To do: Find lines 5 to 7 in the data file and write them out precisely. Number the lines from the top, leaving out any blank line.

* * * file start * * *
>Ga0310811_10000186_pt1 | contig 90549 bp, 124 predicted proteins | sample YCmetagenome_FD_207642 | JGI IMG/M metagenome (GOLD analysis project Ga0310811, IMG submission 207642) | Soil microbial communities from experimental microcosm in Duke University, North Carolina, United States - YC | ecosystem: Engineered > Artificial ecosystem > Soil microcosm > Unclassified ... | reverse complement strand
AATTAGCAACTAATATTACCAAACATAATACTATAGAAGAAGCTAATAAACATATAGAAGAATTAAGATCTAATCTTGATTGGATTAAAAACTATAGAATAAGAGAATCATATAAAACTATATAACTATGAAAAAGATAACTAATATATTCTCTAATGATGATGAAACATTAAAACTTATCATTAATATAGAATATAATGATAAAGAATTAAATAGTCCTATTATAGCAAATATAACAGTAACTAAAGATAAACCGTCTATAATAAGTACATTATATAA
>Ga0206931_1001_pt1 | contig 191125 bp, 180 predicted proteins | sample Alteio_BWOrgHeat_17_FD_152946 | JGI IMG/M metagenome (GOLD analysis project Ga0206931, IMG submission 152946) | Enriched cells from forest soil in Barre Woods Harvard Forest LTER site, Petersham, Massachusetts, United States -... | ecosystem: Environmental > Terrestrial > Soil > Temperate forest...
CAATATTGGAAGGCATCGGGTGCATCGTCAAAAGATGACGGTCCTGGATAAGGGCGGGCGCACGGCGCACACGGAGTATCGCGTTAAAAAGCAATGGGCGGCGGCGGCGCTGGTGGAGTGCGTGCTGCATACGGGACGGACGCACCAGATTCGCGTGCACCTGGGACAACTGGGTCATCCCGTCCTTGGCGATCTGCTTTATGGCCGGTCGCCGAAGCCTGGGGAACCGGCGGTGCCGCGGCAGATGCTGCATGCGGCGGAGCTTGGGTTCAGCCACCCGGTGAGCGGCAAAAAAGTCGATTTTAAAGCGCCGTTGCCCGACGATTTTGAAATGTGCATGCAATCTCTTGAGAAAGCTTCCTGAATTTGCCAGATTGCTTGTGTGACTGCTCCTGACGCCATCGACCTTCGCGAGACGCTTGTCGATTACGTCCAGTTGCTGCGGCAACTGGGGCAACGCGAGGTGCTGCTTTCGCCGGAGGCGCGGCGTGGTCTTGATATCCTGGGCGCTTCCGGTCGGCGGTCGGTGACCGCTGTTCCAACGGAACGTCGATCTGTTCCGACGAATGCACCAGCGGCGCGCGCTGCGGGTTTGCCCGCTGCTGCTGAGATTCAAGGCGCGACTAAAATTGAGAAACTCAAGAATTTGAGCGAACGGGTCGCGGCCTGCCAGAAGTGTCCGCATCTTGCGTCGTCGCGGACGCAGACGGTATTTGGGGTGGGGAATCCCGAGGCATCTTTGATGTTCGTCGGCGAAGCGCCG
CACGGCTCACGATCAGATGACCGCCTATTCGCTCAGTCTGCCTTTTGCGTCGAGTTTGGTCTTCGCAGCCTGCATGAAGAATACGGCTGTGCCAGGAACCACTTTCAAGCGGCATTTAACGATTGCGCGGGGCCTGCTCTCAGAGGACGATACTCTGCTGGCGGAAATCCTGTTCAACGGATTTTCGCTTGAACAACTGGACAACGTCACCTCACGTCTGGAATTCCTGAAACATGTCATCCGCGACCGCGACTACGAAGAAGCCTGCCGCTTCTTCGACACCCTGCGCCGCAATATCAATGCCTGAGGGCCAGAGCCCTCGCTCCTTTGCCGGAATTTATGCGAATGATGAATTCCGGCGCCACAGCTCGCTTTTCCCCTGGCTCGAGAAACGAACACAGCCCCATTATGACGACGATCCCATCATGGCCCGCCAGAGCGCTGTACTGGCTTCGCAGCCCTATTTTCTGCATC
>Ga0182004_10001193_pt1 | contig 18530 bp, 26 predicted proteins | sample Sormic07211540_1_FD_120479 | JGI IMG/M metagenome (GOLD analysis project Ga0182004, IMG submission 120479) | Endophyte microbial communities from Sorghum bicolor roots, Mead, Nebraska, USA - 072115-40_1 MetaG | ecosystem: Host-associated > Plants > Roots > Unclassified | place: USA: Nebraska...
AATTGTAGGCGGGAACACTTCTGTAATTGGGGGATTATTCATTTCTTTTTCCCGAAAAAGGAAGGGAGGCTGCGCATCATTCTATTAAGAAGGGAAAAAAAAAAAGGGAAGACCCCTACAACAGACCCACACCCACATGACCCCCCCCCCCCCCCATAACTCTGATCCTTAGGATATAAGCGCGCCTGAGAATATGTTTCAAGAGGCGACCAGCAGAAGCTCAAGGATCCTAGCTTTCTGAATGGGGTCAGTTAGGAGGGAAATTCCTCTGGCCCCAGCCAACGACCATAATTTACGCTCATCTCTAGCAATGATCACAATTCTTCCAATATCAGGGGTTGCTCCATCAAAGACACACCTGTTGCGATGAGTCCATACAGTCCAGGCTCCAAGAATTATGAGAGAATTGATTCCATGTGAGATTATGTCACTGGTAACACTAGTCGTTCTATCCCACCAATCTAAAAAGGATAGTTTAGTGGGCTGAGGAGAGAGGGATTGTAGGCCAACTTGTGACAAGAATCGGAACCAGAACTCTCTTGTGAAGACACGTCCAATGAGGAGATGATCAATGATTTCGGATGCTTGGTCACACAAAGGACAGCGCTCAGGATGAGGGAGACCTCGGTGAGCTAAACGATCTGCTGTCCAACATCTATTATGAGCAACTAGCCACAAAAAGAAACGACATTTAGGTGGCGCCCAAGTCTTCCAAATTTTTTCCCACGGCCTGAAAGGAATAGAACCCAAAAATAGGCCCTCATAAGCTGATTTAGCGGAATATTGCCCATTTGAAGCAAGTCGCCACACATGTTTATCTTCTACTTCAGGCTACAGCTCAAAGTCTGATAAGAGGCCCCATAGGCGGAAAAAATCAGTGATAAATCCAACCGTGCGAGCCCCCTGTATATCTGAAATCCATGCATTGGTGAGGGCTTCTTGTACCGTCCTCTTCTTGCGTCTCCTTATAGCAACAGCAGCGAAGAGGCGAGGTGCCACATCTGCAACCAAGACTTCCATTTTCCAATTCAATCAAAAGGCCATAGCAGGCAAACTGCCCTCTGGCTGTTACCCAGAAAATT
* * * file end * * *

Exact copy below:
CACGGCTCACGATCAGATGACCGCCTATTCGCTCAGTCTGCCTTTTGCGTCGAGTTTGGTCTTCGCAGCCTGCATGAAGAATACGGCTGTGCCAGGAACCACTTTCAAGCGGCATTTAACGATTGCGCGGGGCCTGCTCTCAGAGGACGATACTCTGCTGGCGGAAATCCTGTTCAACGGATTTTCGCTTGAACAACTGGACAACGTCACCTCACGTCTGGAATTCCTGAAACATGTCATCCGCGACCGCGACTACGAAGAAGCCTGCCGCTTCTTCGACACCCTGCGCCGCAATATCAATGCCTGAGGGCCAGAGCCCTCGCTCCTTTGCCGGAATTTATGCGAATGATGAATTCCGGCGCCACAGCTCGCTTTTCCCCTGGCTCGAGAAACGAACACAGCCCCATTATGACGACGATCCCATCATGGCCCGCCAGAGCGCTGTACTGGCTTCGCAGCCCTATTTTCTGCATC
>Ga0182004_10001193_pt1 | contig 18530 bp, 26 predicted proteins | sample Sormic07211540_1_FD_120479 | JGI IMG/M metagenome (GOLD analysis project Ga0182004, IMG submission 120479) | Endophyte microbial communities from Sorghum bicolor roots, Mead, Nebraska, USA - 072115-40_1 MetaG | ecosystem: Host-associated > Plants > Roots > Unclassified | place: USA: Nebraska...
AATTGTAGGCGGGAACACTTCTGTAATTGGGGGATTATTCATTTCTTTTTCCCGAAAAAGGAAGGGAGGCTGCGCATCATTCTATTAAGAAGGGAAAAAAAAAAAGGGAAGACCCCTACAACAGACCCACACCCACATGACCCCCCCCCCCCCCCATAACTCTGATCCTTAGGATATAAGCGCGCCTGAGAATATGTTTCAAGAGGCGACCAGCAGAAGCTCAAGGATCCTAGCTTTCTGAATGGGGTCAGTTAGGAGGGAAATTCCTCTGGCCCCAGCCAACGACCATAATTTACGCTCATCTCTAGCAATGATCACAATTCTTCCAATATCAGGGGTTGCTCCATCAAAGACACACCTGTTGCGATGAGTCCATACAGTCCAGGCTCCAAGAATTATGAGAGAATTGATTCCATGTGAGATTATGTCACTGGTAACACTAGTCGTTCTATCCCACCAATCTAAAAAGGATAGTTTAGTGGGCTGAGGAGAGAGGGATTGTAGGCCAACTTGTGACAAGAATCGGAACCAGAACTCTCTTGTGAAGACACGTCCAATGAGGAGATGATCAATGATTTCGGATGCTTGGTCACACAAAGGACAGCGCTCAGGATGAGGGAGACCTCGGTGAGCTAAACGATCTGCTGTCCAACATCTATTATGAGCAACTAGCCACAAAAAGAAACGACATTTAGGTGGCGCCCAAGTCTTCCAAATTTTTTCCCACGGCCTGAAAGGAATAGAACCCAAAAATAGGCCCTCATAAGCTGATTTAGCGGAATATTGCCCATTTGAAGCAAGTCGCCACACATGTTTATCTTCTACTTCAGGCTACAGCTCAAAGTCTGATAAGAGGCCCCATAGGCGGAAAAAATCAGTGATAAATCCAACCGTGCGAGCCCCCTGTATATCTGAAATCCATGCATTGGTGAGGGCTTCTTGTACCGTCCTCTTCTTGCGTCTCCTTATAGCAACAGCAGCGAAGAGGCGAGGTGCCACATCTGCAACCAAGACTTCCATTTTCCAATTCAATCAAAAGGCCATAGCAGGCAAACTGCCCTCTGGCTGTTACCCAGAAAATT